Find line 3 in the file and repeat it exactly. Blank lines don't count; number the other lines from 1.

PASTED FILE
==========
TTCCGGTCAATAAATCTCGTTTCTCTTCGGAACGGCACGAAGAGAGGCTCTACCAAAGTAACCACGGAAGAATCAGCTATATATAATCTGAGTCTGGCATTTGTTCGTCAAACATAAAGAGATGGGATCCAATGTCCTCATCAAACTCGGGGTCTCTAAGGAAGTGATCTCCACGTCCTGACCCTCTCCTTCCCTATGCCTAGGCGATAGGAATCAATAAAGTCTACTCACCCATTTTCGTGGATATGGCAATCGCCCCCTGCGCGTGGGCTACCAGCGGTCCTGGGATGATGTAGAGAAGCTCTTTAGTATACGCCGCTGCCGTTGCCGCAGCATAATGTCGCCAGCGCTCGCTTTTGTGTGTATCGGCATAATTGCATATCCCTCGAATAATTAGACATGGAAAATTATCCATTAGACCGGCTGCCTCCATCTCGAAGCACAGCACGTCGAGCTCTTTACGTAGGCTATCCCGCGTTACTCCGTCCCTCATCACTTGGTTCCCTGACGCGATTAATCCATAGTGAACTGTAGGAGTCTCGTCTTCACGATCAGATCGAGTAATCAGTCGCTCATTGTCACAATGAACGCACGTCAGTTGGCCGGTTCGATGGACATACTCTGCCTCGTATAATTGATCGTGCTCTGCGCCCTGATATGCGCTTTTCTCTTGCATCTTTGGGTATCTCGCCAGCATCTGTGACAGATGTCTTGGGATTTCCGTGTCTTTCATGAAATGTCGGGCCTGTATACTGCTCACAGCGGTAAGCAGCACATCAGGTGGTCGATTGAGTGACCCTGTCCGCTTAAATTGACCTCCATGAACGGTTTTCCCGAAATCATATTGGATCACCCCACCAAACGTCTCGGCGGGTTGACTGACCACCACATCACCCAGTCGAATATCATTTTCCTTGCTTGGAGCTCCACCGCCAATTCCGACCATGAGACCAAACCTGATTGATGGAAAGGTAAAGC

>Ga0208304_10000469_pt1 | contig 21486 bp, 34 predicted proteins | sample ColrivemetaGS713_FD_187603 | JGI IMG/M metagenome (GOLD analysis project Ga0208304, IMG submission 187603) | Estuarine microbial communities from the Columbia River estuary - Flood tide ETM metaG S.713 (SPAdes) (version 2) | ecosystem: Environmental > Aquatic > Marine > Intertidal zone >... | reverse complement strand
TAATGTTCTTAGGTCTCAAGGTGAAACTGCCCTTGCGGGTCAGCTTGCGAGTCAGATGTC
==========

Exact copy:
TAATGTTCTTAGGTCTCAAGGTGAAACTGCCCTTGCGGGTCAGCTTGCGAGTCAGATGTC